chusetts, Illinois, Maine, and Michigan.

Nest. A rather bulky structure, composed largely of small twigs and
straws mixed with feathers and lined with feathers ; placed in bushes or
small trees. Eggs : 2 to 5, pale bluish green, speckled, chiefly around
larger end with reddish brown, sometimes mixed with a few black specks
or lines.

The hoary redpoll, Mr. Nelson says, is the most abundant of the
redpolls in northern Alaska, wb^ere it occurs in great numbers. Its


habits are identical with those of the common redpoll. Both forms
are resident, making only a partial migration into the interior in the
severest weather.

528. Acanthis linaria (Linn.). REDPOLL.

Adult male in breeding plumage. Chin patch and feathers around bill
blackish ; crown crimson ; throat, sides, and rump more or less
washed with pink or crimson ; rest of under parts white, sides
streaked with dusky ; upper parts streaked, dark brown and
huffy, lighter but streaked on rump, rump washed with pink ;
bill horn color, dusky at tip. Adult male in winter plumage : F - ^
much lighter, wing bands more or less buffy, pink paler ; bill
light yellow, black at tip. Adult female: similar to the male, but pink of
under parts replaced by buffy or whitish ; seasonal difference same as in
male. Young : like adults, but without pink or red, crown streaked and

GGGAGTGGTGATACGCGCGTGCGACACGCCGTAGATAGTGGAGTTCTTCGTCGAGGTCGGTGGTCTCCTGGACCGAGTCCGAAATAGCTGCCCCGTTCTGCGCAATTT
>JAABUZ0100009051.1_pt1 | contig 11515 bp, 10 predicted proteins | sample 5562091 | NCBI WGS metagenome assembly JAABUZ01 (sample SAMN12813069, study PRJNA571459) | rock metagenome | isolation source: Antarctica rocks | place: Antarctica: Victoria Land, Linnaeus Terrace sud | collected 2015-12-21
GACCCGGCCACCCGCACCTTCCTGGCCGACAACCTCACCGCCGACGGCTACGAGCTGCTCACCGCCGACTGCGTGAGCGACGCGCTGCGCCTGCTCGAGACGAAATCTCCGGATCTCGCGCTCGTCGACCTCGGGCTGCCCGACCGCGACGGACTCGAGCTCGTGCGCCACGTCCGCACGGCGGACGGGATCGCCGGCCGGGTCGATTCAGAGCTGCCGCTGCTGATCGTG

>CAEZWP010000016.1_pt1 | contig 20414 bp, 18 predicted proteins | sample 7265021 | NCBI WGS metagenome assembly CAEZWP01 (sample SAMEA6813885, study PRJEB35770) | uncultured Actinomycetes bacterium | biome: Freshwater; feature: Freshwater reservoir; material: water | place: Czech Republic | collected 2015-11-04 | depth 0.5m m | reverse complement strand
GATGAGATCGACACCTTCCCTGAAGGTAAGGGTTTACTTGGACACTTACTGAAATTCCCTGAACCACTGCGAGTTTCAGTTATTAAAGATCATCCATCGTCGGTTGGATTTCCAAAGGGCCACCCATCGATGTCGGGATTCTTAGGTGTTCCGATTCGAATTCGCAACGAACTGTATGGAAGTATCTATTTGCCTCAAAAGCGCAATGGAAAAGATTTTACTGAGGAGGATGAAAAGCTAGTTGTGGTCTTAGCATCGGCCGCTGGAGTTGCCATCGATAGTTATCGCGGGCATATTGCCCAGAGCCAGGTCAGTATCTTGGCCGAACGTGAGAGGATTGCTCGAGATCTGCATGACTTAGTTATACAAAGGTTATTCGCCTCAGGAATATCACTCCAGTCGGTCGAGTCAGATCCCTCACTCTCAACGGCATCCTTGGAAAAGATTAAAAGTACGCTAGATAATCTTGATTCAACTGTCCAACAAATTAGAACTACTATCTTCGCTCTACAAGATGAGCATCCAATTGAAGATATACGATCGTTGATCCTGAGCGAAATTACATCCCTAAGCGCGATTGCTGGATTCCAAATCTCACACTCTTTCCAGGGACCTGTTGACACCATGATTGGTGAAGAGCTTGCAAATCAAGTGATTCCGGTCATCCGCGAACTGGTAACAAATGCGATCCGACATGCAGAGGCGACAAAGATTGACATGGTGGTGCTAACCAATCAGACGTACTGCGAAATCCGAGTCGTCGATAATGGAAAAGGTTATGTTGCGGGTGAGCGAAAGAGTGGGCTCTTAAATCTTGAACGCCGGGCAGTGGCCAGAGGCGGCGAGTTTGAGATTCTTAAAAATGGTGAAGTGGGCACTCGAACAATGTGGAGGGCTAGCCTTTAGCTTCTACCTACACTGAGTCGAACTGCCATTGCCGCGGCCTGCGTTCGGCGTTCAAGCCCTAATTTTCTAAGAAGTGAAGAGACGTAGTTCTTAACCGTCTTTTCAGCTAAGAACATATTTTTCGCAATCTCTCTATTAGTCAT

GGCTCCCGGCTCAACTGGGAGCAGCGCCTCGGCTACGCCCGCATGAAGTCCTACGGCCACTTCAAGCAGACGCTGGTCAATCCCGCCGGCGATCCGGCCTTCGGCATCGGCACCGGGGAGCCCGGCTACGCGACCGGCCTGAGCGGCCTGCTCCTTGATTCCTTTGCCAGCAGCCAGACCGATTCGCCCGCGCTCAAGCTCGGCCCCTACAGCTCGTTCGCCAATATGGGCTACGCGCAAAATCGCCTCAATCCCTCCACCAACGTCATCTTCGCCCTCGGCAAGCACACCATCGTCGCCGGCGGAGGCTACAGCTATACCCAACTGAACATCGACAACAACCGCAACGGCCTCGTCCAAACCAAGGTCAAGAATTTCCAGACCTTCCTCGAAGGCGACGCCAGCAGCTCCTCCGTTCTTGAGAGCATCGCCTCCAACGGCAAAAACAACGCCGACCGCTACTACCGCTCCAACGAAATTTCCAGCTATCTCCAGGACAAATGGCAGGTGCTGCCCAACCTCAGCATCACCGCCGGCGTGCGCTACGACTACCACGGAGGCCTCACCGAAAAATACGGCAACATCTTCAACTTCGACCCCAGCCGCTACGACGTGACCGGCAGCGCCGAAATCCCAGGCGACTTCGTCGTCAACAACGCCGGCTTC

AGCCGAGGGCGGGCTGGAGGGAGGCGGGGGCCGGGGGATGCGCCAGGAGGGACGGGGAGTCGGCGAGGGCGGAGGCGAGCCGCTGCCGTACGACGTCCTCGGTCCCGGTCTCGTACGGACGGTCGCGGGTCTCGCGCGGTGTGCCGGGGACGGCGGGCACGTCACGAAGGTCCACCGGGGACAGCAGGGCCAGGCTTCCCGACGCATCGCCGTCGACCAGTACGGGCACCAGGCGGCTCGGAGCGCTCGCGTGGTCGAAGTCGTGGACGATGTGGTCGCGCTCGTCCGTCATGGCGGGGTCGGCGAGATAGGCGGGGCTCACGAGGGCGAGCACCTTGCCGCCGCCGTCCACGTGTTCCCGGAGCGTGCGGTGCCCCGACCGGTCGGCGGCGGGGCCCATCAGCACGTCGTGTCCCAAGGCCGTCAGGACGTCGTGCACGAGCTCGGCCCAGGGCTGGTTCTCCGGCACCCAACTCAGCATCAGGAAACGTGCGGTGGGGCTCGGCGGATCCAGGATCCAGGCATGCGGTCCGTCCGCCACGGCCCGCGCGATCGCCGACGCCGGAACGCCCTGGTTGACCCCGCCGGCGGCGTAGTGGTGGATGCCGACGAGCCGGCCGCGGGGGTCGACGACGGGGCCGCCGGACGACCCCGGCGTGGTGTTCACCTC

sides and wing bands more or less buffy. Male: length (skins) 4.31-5.32,
wing 2.78-3.01, tail 1.91-2.29, bill .31-.38. Female : length (skins) 4.29-
5.43, wing 2.76-3.00, tail 1.99-2.30, bill .30-.39.

Distribution. Breeds in the -northern parts of the northern hemisphere ;
south irregularly in winter, in North America as far as California, Mis-
souri, and Alabama.

Nest. In bushes or small trees, bulky, made of twigs, straws, and
feathers. Eggs : 2 to 5, pale bluish green, speckled, chiefly around larger
end, with reddish brown, sometimes mixed with a few black specks or

Food. Buds and weed seed.

The redpolls are common in Colorado, from November to March,
from the plains to 10,000 feet. Prof. Cooke says they remain high in
the mountains, even when the temperature is thirty degrees below
zero, which does not seem strange, as most of them winter in Alaska.
In spring, Mr. Nelson tells us, "they are beautiful objects, with
their bright rosy hues and fluffy plumage. On warm sunshiny days
during April they come familiarly up to the very windows and
doors, and peer about with an odd mixture of confidence and curios-
ity, examining everything and scarcely deigning to move aside as
the people pass back and forth." After the nesting season, he says,
"they come trooping about, young and old, in large parties, with
great confidence and a peculiar pertness, taking possession of the
premises and using the roofs and fences for convenient perches,
making excursions thence to whatever point appears likely to yield
food, or chasing each other playfully about." Through July and
August they are extremely abundant in Alaska, but by the end of
September the majority have left the coast, most of them going into
the interior, where they brave the severest weather.


General Characters. Bill conical, acute ; wing long and pointed ; tail
emarginate ; tarsus as short or shorter than middle toe with claw.



1. Throat with black patch lawrencei, p. 323.

1'. Throat without black patch.
2. Back yellow.

3. Body pale yellow. Rocky Mountain plateau . pallid us, p. 321.
3'. Body bright yellow.

4. In winter, browner, with broader wing markings. Pacific coast.